Sometimes What We Have The Right To Do Isn’t Right To Do

Sometimes What We Have The Right To Do Isn’t Right To DoFrequently this statement is attributed to moral issues, especially those that are now “protected” under the U.S. Constitution.  The reality is, of course, it is also true in a host of other realms, including the business world!

If you own a business you can pretty much draft the policies that you will follow regarding employee relationships.  And, the policies that you develop may not only seem appropriate, they actually may be so.  However, holding a “strong line” might not prove beneficial to either you or your employee.

Hypothetical situation:  You have established a rule that all employees must be at your place of work thirty minutes before the workday starts.  Everything is going fine until Mass Transit changes the bus schedule so that one of your best employees is not going to be able to get there thirty minutes early, but rather only twelve minutes early.  You obviously have the right to dismiss this employee and make them find another job – – but, is that the right thing to do?  It’s not like they are coming in late for “start time”  And, even if they were, is letting them go better than readjusting their hours?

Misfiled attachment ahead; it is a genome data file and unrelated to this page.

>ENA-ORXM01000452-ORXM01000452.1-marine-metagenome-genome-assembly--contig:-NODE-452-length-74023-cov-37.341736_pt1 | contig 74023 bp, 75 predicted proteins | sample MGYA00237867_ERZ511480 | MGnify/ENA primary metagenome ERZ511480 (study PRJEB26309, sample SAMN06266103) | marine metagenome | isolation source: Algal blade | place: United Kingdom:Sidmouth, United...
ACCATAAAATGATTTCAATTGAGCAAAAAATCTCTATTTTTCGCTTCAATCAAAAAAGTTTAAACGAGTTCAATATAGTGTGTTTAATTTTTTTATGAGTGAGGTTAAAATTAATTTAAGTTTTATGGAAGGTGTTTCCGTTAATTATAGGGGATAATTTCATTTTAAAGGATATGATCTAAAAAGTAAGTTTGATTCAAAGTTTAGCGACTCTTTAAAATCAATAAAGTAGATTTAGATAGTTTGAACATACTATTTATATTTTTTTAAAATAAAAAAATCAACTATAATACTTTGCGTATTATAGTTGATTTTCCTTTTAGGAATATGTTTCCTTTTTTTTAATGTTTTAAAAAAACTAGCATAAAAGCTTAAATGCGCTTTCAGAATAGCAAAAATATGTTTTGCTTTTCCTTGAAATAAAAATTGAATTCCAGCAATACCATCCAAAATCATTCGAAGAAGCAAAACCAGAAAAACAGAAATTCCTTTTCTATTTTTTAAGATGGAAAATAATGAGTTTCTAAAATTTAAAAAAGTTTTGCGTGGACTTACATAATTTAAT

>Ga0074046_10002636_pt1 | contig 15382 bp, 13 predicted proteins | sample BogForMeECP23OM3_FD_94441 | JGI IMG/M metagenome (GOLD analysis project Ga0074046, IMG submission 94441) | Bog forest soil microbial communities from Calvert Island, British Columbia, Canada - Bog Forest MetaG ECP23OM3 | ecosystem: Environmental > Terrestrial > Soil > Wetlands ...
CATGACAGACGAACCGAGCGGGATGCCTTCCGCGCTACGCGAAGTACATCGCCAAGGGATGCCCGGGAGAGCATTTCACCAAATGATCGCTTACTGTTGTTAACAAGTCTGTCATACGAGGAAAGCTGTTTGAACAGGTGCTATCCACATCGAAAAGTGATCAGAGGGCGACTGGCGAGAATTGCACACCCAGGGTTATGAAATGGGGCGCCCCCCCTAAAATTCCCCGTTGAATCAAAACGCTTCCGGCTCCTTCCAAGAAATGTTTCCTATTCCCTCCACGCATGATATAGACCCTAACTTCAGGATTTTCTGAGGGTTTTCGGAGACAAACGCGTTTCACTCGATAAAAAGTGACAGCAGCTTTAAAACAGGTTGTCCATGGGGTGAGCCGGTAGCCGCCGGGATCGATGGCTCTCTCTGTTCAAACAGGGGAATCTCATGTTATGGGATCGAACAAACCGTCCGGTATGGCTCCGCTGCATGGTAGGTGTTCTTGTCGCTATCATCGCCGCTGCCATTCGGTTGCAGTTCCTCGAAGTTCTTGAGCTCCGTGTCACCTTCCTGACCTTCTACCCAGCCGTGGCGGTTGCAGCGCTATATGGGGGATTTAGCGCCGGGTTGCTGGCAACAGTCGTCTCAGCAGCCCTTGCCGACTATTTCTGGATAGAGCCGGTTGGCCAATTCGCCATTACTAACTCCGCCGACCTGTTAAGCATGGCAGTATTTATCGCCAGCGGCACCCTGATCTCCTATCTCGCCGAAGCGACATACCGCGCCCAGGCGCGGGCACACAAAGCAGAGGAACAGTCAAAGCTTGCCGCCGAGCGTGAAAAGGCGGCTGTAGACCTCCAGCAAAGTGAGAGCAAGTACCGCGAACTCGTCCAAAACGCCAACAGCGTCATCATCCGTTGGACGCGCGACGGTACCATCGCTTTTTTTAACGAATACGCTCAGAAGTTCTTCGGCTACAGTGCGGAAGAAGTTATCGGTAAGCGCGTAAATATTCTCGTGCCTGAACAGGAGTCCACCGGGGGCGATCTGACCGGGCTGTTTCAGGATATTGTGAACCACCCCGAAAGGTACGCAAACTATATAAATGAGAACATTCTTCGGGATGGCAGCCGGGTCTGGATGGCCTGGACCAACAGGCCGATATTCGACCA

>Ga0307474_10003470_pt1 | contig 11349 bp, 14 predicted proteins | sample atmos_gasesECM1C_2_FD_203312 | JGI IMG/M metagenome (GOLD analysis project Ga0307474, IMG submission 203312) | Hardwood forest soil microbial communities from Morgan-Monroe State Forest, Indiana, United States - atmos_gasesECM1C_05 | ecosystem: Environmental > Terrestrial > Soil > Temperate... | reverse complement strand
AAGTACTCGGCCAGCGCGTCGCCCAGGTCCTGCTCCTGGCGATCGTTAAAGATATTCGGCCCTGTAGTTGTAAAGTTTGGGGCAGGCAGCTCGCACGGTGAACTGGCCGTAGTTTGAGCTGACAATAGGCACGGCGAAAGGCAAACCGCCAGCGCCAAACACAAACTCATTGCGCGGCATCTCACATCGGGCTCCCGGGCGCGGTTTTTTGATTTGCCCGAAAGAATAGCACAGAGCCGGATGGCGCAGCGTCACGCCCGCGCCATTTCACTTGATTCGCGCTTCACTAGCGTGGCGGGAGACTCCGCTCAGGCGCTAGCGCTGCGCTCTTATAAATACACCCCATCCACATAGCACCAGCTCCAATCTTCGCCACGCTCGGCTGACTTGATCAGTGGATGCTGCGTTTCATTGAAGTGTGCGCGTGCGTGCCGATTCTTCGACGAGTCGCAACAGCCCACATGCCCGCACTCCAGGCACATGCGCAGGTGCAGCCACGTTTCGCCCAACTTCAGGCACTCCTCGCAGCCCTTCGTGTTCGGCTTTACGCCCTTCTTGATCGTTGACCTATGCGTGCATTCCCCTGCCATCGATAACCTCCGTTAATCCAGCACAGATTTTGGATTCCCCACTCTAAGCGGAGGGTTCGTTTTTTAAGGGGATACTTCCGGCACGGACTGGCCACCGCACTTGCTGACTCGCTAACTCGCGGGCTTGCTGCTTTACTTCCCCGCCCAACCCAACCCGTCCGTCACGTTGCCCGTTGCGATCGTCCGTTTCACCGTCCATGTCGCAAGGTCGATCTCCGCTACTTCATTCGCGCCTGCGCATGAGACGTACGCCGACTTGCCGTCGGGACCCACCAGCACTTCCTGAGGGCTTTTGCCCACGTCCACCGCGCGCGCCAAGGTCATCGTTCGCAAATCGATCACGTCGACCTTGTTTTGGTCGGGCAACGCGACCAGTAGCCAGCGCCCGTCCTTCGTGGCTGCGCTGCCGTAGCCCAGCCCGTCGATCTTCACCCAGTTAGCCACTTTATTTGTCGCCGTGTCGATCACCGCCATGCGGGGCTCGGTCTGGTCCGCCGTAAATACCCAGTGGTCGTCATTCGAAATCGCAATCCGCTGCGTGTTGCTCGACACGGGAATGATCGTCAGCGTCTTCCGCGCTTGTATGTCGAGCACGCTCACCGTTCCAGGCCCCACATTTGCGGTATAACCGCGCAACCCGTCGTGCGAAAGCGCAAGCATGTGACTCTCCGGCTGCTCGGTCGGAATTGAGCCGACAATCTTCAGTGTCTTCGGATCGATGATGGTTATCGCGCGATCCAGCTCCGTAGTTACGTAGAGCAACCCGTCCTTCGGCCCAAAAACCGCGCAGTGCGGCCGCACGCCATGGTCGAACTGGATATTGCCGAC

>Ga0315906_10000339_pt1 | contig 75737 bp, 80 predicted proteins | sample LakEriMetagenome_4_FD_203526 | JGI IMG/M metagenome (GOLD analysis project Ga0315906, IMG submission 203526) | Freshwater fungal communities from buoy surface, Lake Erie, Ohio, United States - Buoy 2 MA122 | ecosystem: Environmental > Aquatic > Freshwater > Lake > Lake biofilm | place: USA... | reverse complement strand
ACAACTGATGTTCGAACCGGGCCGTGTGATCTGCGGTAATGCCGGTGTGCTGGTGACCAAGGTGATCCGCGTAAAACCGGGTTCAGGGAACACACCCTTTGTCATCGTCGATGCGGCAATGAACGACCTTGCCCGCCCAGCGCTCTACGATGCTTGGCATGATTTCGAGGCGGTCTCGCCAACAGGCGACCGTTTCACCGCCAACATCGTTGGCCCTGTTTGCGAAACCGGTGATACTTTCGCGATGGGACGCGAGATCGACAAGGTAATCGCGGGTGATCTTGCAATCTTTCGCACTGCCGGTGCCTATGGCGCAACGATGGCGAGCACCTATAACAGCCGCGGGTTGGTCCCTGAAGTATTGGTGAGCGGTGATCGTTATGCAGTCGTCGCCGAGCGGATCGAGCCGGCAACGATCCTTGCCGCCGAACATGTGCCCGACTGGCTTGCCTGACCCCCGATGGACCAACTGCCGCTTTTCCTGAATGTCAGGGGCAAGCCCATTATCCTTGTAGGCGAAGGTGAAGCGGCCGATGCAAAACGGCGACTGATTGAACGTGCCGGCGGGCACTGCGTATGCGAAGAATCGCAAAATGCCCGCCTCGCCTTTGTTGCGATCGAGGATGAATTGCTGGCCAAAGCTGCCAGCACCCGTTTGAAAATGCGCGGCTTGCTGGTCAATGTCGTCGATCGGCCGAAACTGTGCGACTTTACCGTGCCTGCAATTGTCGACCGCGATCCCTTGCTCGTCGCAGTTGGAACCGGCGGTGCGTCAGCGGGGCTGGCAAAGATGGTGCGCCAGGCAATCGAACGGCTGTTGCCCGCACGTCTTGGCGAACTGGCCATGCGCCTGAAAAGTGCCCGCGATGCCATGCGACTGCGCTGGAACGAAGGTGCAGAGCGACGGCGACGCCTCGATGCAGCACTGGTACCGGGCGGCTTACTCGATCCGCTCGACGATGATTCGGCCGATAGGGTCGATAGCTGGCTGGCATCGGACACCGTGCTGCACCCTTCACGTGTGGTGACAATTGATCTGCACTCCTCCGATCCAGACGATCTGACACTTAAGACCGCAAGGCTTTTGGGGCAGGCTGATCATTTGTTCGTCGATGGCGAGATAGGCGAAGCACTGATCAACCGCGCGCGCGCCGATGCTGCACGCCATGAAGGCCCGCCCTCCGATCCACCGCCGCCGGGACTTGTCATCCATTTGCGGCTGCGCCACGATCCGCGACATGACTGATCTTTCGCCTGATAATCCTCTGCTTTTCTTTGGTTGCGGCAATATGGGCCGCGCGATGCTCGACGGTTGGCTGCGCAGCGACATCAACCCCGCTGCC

The question now becomes, “How do we distinguish between what we have the right to do and what’s right to do?”  The answer may be more simple than you think – – the best policy may be to simply adhere to the GOLDEN RULEDo unto other as you would have them do unto you.  How devastating would it be to you to lose your job because of something you have absolutely no control over?

This probably brings up yet another important issue:  While businesses must be run on “absolutes,” there typically is a way to work within the parameters of the “spirit of the law” and not necessarily the “letter of the law.”  When we, as managers or owners, encounter situations where we have to evaluate or re-evaluate the rules we have established, we must examine what we hoped to accomplish when we made the rule, and then determine if the business, and the employee, are best served by strict adherence, of if it would be better for everyone concerned to create the “exception” that makes it a viable rule!

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